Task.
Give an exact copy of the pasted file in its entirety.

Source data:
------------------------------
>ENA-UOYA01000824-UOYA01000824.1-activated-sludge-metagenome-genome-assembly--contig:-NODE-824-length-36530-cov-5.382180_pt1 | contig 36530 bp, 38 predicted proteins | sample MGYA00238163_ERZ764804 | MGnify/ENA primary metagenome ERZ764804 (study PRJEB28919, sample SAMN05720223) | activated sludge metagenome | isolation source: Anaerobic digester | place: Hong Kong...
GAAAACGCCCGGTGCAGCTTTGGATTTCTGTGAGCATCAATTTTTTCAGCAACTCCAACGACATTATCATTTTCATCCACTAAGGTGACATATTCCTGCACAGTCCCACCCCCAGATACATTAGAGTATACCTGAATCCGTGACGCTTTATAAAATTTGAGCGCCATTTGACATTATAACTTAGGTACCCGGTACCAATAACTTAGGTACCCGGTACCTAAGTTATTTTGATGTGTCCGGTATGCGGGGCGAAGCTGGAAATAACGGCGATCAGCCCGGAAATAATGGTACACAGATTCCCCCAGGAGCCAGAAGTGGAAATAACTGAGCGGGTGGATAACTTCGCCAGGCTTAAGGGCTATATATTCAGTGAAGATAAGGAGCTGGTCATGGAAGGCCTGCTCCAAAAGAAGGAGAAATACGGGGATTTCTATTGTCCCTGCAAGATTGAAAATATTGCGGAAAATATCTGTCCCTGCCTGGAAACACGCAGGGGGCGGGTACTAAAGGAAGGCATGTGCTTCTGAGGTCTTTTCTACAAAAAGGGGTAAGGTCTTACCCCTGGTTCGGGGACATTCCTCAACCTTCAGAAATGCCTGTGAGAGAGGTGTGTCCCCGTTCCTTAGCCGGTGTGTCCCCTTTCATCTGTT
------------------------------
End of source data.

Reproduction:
>ENA-UOYA01000824-UOYA01000824.1-activated-sludge-metagenome-genome-assembly--contig:-NODE-824-length-36530-cov-5.382180_pt1 | contig 36530 bp, 38 predicted proteins | sample MGYA00238163_ERZ764804 | MGnify/ENA primary metagenome ERZ764804 (study PRJEB28919, sample SAMN05720223) | activated sludge metagenome | isolation source: Anaerobic digester | place: Hong Kong...
GAAAACGCCCGGTGCAGCTTTGGATTTCTGTGAGCATCAATTTTTTCAGCAACTCCAACGACATTATCATTTTCATCCACTAAGGTGACATATTCCTGCACAGTCCCACCCCCAGATACATTAGAGTATACCTGAATCCGTGACGCTTTATAAAATTTGAGCGCCATTTGACATTATAACTTAGGTACCCGGTACCAATAACTTAGGTACCCGGTACCTAAGTTATTTTGATGTGTCCGGTATGCGGGGCGAAGCTGGAAATAACGGCGATCAGCCCGGAAATAATGGTACACAGATTCCCCCAGGAGCCAGAAGTGGAAATAACTGAGCGGGTGGATAACTTCGCCAGGCTTAAGGGCTATATATTCAGTGAAGATAAGGAGCTGGTCATGGAAGGCCTGCTCCAAAAGAAGGAGAAATACGGGGATTTCTATTGTCCCTGCAAGATTGAAAATATTGCGGAAAATATCTGTCCCTGCCTGGAAACACGCAGGGGGCGGGTACTAAAGGAAGGCATGTGCTTCTGAGGTCTTTTCTACAAAAAGGGGTAAGGTCTTACCCCTGGTTCGGGGACATTCCTCAACCTTCAGAAATGCCTGTGAGAGAGGTGTGTCCCCGTTCCTTAGCCGGTGTGTCCCCTTTCATCTGTT